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Old 27-09-2009, 15:56   #43
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A quick scan of this thread suggests that, although there were a number of ideas for decreasing water use, nobody suggested saltwater bathing. We and our guests push it as the primary bodily cleaning process. Sometimes, after the bath, we rinse all of our bodies off at the stern with the freshwater hose, and sometimes we only rinse our hair to save our pillows. Two soaps that work in saltwater and make a good shampoo are Joy and Dawn. We know many cruisers in the Caribbean who do this. We understand that many cannot - they need their "products". Of course, this doesn't work in all anchorages, but we tend to stay out of those anchorages.
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Old 27-09-2009, 16:50   #44
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We tried Sea Savon this summer. Good for a salt water bath and shampoo. It smells nice (balsam fir?) and has some emollients that keep your skin smooth. It cost about $7 for a bottle -- not as cheap as Joy, but a nice treat. A little fresh water rinse afterward and you'd feel fresh as a daisy, like you just stepped out of a half-hour home shower.
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Old 27-09-2009, 19:16   #45
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Well,

- have visited both NZ (North Island) and Australia (NT). Yes, I have seen people collecting rain water, but NO, I have not seen anybody drinking it, the rainwater was used to water the plants. In Australia I have NOT seen water collecting devices, and what can be more rural than the Northern Territory? The drinking water there came from shops (!) and desalination plants.

- local people are not bothered by local bacteria in the same way the traveler is. Any doubters please get yourself the favor and visit India - somehow, however, Indians are not a nation in risk of extinction from diarrhea. To get the thing a due perspective please read information available on tropical diseases and their most common causes. An interesting lecture.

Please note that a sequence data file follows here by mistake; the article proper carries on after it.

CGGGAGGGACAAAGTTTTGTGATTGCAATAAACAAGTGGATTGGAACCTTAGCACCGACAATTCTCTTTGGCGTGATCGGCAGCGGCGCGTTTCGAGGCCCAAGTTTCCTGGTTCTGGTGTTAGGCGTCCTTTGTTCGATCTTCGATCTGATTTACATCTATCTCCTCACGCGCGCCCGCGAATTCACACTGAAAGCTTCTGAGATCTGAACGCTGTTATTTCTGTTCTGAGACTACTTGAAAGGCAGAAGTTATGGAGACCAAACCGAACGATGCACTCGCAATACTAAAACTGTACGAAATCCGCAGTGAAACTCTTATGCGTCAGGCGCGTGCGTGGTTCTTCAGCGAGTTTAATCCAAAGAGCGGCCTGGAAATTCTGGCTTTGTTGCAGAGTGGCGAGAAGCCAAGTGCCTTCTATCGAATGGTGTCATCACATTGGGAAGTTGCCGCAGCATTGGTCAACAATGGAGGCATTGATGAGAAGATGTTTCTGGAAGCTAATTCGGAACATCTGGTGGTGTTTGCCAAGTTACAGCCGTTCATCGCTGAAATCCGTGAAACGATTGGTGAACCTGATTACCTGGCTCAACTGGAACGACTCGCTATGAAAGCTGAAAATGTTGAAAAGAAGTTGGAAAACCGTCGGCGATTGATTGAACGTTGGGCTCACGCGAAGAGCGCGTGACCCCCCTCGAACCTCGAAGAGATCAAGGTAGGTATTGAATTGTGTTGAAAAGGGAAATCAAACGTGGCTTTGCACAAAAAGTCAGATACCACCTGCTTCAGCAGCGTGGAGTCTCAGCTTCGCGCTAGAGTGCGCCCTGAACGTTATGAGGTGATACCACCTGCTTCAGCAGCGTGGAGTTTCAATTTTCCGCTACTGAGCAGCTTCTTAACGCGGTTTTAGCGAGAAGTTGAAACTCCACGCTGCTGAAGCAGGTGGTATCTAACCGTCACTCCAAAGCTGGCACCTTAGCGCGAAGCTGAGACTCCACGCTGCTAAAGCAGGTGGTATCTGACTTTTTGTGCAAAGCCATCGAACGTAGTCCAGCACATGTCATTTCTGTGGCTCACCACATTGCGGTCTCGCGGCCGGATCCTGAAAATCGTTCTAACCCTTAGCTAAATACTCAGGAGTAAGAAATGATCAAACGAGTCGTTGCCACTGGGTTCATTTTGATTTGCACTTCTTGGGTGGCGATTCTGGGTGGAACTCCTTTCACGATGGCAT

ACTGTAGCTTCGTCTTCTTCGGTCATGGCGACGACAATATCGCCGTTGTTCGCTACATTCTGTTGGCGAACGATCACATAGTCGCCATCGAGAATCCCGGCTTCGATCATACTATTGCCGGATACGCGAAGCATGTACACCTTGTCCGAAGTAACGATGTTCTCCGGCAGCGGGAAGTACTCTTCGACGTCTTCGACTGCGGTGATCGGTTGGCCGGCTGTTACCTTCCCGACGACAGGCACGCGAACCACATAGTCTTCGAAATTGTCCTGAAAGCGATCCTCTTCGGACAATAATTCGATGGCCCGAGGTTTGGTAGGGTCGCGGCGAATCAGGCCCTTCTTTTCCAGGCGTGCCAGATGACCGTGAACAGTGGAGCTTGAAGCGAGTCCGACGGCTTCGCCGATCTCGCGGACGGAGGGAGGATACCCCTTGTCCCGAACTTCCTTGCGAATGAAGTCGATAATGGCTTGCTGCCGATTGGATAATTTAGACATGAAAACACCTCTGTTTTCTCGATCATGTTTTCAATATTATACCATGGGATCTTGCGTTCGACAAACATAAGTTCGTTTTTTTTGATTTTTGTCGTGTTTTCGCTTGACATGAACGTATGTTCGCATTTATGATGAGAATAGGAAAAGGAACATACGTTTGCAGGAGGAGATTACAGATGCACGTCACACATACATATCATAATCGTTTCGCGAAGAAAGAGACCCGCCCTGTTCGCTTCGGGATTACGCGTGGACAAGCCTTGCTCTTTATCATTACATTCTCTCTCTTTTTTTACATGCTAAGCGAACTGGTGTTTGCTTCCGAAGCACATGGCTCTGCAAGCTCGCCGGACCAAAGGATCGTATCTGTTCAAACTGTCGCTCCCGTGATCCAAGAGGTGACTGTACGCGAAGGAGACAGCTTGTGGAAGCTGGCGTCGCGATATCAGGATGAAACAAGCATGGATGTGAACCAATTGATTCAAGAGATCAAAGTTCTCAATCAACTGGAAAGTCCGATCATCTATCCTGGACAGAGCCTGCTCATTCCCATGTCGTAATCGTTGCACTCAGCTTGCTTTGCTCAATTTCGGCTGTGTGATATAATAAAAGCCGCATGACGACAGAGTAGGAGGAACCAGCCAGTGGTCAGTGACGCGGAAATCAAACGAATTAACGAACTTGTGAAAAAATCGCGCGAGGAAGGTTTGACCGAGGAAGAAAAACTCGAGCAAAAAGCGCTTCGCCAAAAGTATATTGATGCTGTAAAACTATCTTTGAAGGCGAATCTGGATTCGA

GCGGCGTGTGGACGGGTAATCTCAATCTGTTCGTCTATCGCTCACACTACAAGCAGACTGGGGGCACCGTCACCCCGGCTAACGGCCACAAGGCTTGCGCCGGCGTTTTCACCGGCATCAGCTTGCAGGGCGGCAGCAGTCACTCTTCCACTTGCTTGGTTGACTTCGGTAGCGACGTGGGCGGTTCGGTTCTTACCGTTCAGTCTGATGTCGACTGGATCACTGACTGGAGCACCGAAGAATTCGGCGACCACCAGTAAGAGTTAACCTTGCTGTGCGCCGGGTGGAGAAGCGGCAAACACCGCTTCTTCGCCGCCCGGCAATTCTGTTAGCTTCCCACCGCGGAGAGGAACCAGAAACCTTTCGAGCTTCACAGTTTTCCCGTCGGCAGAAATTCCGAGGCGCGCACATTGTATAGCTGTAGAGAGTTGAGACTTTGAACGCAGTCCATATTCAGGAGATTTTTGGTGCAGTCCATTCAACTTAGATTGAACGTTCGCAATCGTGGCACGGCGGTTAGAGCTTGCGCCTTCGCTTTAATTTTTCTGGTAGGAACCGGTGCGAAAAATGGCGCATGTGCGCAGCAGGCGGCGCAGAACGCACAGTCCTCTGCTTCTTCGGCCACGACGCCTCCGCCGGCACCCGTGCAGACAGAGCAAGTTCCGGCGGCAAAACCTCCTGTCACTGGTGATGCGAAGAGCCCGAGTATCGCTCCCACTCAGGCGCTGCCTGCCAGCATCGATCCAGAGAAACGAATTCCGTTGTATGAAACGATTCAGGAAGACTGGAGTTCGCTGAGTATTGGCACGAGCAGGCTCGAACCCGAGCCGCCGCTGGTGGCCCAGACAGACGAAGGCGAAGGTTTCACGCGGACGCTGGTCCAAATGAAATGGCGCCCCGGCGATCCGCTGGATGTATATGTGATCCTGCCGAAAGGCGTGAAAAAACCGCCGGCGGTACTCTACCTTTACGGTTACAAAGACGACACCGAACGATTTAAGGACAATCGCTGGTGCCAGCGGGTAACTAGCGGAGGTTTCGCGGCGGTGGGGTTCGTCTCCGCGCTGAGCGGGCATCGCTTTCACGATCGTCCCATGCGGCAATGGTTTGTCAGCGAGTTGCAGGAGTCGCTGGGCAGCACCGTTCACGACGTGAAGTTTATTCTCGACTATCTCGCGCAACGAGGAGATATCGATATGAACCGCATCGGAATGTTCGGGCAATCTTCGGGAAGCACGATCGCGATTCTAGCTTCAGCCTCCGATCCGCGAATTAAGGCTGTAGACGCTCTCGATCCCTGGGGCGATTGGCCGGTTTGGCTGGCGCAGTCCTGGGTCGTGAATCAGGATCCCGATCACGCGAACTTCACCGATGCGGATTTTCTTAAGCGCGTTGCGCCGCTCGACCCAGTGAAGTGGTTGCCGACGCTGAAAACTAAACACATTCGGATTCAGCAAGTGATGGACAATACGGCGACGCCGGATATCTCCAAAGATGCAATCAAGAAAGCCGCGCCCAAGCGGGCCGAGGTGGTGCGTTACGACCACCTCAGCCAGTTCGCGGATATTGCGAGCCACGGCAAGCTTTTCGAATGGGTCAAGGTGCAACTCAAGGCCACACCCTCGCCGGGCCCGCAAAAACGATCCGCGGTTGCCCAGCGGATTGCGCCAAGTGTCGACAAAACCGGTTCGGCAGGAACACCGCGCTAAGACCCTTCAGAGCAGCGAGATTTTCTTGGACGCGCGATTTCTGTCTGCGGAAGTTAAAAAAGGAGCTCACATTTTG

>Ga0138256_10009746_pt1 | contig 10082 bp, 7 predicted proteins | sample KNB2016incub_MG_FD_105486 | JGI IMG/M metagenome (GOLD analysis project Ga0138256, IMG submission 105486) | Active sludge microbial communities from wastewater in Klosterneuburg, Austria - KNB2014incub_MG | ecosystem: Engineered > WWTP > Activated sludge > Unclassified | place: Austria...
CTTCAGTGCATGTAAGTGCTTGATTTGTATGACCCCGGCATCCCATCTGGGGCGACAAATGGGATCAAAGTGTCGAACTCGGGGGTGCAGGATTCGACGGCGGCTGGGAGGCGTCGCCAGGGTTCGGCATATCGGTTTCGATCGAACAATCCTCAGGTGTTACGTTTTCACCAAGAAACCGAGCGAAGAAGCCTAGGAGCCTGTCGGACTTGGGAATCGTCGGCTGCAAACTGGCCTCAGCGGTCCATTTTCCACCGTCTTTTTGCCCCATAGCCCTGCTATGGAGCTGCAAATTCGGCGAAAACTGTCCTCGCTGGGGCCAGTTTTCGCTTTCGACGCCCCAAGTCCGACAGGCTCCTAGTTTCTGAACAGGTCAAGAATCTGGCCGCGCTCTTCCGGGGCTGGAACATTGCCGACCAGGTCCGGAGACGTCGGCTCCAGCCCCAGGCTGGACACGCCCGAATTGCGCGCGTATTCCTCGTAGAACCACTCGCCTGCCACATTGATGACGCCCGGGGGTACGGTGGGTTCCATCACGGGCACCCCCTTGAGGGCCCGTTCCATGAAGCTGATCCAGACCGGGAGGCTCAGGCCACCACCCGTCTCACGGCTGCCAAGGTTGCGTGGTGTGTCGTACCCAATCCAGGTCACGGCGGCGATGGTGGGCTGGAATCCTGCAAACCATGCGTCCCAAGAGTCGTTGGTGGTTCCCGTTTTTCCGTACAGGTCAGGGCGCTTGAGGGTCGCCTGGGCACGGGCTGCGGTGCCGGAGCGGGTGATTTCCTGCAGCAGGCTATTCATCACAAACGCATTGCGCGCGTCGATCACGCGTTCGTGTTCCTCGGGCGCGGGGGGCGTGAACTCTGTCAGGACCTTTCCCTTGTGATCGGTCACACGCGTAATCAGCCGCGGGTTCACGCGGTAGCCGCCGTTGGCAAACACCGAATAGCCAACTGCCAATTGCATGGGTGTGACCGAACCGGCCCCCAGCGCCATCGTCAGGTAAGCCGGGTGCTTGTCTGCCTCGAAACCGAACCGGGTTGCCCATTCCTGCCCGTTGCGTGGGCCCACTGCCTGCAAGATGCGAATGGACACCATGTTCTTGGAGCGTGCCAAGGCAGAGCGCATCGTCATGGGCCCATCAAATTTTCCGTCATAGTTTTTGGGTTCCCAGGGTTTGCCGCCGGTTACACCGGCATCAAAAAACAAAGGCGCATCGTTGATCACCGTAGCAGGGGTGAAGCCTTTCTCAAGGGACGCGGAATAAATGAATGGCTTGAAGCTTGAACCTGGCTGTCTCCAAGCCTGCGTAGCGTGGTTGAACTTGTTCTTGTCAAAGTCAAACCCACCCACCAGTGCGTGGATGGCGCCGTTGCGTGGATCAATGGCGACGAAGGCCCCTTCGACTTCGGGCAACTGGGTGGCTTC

- the arguments may be labeled silly but how does it make them any less valid or interesting; naming an argument silly does not disprove it, or does it?

Hugs to all ya,
barnie
Barny,
I respectfully submit that you are simply wrong about the collection and use of rainwater for all domestic applications in Australia (including drinking and tea making) . I can not personally attest to usage in the NT, but we have been cruising Queensland, New South Wales and Tasmanian waters for the past 17 cyclone seasons. We've made lots of land based friends here, have visited in dozens of homes, and can report that the majority of non-city dwelling folks DO drink their collected rainwater. Most collection systems have screens to remove large items, a few have more elaborate filtration systems, and a few do use further treatment. It is interesting to note that some rural folks have "bore water" but prefer to drink rainwater because of its better taste.
In our case, we just spent 10 weeks on the Clarence River in northern NSW, filling our tanks from our hosts collection tanks (as we have done in past visits) and are still looking down at the grass.
It has been a few years since we've been in NZed, so I will not make any such statements about the Kiwi's, but I doubt that they are much different.

Finally, re your comments about health issues in India: I would FAR rather drink rainwater than water taken from the Ganges River, as so many folks there do...
Cheers,
Jim and Ann s/v Insatiable II lying Pt. Vila, Efate Island, Vanuatu